(And, are we sure we captured accurate numbers for parachutists? We could be off on our numbers by dozens, dozens I tell you!)

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  • Uh. gardiner, look into stats. They explained that it is a peak population. Are you really asking them to keep track of every person leaving and minus that from the total of ticket entrances (requiring additional staffing to count the those exiting)? I think it’s nice they posted some info about it, but I don’t feel the need to pressure an exact specification per person of total population. I guess I don’t see what knowing the precise number does for you or I.

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  • Also..

    19652150 Says:
    December 12th, 2012 at 1:03 am
    estimated 19,652,150 $ that’s why his eyes are bugging out 56,149. x350 and they say it not about the money yea right lol !
    ———

    It’s important to realize this fallacy; A) not everyone is paying $350, so the ‘estimate’ is already quite off (people are volunteering and applying for low-income tickets). B) bm provides all kinds of expensive scholarships (I don’t know this total, but after seeing 3 welding friends get a sponsor of 2k, I understood that bm is generous. C) the permits to host such a large event (the size of a city) is costly–the land (and it’s cleaning once we are gone) is not a cost-free space to inhabit. D) And give thanks; you obviously went because you felt your life could be bettered in some way–the experience you had could not have happened w/out them.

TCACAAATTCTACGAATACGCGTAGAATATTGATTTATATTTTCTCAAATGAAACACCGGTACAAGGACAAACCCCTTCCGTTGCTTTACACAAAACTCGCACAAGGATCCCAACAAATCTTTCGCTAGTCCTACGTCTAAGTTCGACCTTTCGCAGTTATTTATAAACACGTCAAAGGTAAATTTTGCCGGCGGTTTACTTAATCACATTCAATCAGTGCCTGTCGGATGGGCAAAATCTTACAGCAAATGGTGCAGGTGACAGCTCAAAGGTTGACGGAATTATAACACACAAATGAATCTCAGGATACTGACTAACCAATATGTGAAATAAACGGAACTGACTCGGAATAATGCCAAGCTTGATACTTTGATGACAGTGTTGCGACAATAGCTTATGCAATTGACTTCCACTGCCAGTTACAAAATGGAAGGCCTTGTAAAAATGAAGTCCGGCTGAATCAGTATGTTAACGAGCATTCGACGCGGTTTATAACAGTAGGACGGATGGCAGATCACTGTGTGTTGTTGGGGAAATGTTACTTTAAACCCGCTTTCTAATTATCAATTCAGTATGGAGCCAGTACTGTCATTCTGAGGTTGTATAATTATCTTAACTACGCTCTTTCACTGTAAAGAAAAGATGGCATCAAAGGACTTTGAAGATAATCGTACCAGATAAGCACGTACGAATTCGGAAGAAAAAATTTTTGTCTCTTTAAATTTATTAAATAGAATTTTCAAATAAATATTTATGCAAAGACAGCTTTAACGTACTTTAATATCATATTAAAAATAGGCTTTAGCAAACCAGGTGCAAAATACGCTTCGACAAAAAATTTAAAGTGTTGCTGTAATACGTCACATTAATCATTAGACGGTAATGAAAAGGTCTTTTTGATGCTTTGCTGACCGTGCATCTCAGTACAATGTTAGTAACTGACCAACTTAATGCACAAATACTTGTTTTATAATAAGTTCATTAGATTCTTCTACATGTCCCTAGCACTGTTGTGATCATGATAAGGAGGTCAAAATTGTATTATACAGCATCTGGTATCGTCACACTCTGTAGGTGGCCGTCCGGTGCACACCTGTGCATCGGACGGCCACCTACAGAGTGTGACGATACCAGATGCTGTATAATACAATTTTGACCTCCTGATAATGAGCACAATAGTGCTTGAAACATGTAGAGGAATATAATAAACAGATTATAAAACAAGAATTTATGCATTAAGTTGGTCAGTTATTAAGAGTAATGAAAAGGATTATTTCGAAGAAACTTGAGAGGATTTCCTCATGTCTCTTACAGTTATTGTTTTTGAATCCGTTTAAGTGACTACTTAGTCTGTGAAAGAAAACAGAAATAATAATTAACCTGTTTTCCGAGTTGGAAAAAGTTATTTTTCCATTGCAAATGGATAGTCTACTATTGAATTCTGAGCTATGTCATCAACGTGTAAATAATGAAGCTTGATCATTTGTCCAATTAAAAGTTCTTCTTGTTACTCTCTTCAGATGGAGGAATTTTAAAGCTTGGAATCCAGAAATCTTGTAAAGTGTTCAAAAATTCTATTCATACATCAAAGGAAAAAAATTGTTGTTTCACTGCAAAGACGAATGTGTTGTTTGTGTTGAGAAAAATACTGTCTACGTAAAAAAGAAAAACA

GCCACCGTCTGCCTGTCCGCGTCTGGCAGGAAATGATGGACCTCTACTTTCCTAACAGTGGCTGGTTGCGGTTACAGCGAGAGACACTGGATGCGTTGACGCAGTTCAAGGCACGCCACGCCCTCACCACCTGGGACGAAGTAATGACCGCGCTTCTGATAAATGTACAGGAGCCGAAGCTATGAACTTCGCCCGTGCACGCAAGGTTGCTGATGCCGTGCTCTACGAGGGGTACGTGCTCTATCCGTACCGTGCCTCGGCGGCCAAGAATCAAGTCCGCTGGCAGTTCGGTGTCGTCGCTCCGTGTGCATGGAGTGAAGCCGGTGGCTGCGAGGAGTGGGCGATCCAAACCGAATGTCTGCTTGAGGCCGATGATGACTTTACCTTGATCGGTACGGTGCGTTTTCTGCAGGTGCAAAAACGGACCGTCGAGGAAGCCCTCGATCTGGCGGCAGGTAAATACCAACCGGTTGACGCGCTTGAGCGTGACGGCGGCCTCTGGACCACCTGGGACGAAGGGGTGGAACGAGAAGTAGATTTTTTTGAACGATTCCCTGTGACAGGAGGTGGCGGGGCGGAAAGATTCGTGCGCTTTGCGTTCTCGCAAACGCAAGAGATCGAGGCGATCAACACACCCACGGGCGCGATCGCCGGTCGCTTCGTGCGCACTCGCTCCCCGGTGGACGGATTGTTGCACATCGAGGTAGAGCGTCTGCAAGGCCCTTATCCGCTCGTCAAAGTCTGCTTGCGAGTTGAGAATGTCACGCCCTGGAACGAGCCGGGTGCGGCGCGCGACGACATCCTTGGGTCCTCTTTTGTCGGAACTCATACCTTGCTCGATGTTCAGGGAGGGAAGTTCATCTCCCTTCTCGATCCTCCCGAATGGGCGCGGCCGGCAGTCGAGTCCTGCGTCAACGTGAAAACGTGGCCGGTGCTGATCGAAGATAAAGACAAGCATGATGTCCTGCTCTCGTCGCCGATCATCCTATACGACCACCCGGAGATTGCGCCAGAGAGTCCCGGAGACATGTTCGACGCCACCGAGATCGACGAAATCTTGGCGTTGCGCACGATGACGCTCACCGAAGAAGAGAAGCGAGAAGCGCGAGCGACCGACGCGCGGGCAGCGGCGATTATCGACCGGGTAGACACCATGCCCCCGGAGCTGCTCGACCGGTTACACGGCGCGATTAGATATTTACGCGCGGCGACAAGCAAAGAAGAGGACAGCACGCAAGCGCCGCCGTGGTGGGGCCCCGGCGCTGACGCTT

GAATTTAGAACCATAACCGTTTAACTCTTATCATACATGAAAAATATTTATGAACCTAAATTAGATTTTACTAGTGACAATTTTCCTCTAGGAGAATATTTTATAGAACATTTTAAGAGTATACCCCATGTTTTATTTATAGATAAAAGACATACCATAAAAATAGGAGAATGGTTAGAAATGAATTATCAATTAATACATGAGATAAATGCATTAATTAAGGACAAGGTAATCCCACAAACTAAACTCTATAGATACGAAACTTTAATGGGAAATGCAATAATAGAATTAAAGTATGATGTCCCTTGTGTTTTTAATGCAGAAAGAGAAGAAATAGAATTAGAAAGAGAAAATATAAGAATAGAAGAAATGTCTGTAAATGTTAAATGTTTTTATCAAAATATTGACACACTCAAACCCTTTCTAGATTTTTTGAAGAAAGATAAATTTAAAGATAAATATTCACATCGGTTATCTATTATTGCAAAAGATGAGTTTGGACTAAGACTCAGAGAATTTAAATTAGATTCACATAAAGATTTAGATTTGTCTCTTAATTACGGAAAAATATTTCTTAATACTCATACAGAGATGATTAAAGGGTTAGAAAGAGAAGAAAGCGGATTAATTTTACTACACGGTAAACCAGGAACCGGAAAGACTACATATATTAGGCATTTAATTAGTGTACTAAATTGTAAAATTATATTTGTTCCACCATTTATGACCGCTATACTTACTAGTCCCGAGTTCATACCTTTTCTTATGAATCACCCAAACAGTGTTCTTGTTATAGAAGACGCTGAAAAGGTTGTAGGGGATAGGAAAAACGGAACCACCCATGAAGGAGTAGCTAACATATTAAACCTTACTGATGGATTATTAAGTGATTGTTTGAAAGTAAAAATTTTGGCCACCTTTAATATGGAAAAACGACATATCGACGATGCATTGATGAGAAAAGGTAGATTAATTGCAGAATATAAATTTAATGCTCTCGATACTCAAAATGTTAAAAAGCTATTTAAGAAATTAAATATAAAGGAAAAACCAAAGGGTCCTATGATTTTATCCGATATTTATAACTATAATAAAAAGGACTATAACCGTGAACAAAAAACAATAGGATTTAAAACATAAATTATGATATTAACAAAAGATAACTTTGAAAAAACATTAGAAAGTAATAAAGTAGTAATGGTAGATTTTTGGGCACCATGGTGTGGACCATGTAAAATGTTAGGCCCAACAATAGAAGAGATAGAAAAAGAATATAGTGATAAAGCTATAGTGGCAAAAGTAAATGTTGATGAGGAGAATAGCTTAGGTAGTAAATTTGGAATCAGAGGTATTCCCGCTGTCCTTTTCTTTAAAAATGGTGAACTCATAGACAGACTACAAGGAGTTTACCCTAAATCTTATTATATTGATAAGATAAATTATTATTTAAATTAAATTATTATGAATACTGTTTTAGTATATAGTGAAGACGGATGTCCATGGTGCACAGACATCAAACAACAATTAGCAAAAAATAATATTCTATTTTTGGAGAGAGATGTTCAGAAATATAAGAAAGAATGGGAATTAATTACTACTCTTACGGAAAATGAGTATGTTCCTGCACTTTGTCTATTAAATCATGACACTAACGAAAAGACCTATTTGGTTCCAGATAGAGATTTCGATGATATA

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  • Given the huge number of burners who were denied tickets through the lottery, I hope all the BMORG hang their heads in shame at this. Shame on you for getting it so wrong that people who wanted to attend and contribute were unable to, even though there were plenty of tickets and plenty of space. And please don’t take the “how were we to know?” stance. You had plenty of opportunities to fix things and didn’t. Lame. Just really, really lame.

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  • If the high count is 56,149, and the permit was for 60,000, this is very disappointing!
    Since there obviously WAS a possibility for those of us who were not able to purchase tickets either directly thru the BM lottery, or the BM STEP system to attend. Hard as we tried, we could not get tickets in time to prepare for the journey.

    Something is not adding up…

    Why the ~4,000 body difference between the tallys – Hanging chads?

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  • I still (previous request for this info remains unanswered) would like to know what the “peak” population consists of? Is it only ticketed bodies that are counted or are the numerous volunteers, infrastructure personnel, subcontractors (of which there are many) and miscellaneous and sundry law enforcement officers included in the “body” count? How is it possible to determine that the “peak” population occurs at a precise time? Is the precise time the moment the highest number of tickets torn is reached? If not, just how many tickets were torn (stubs collected)?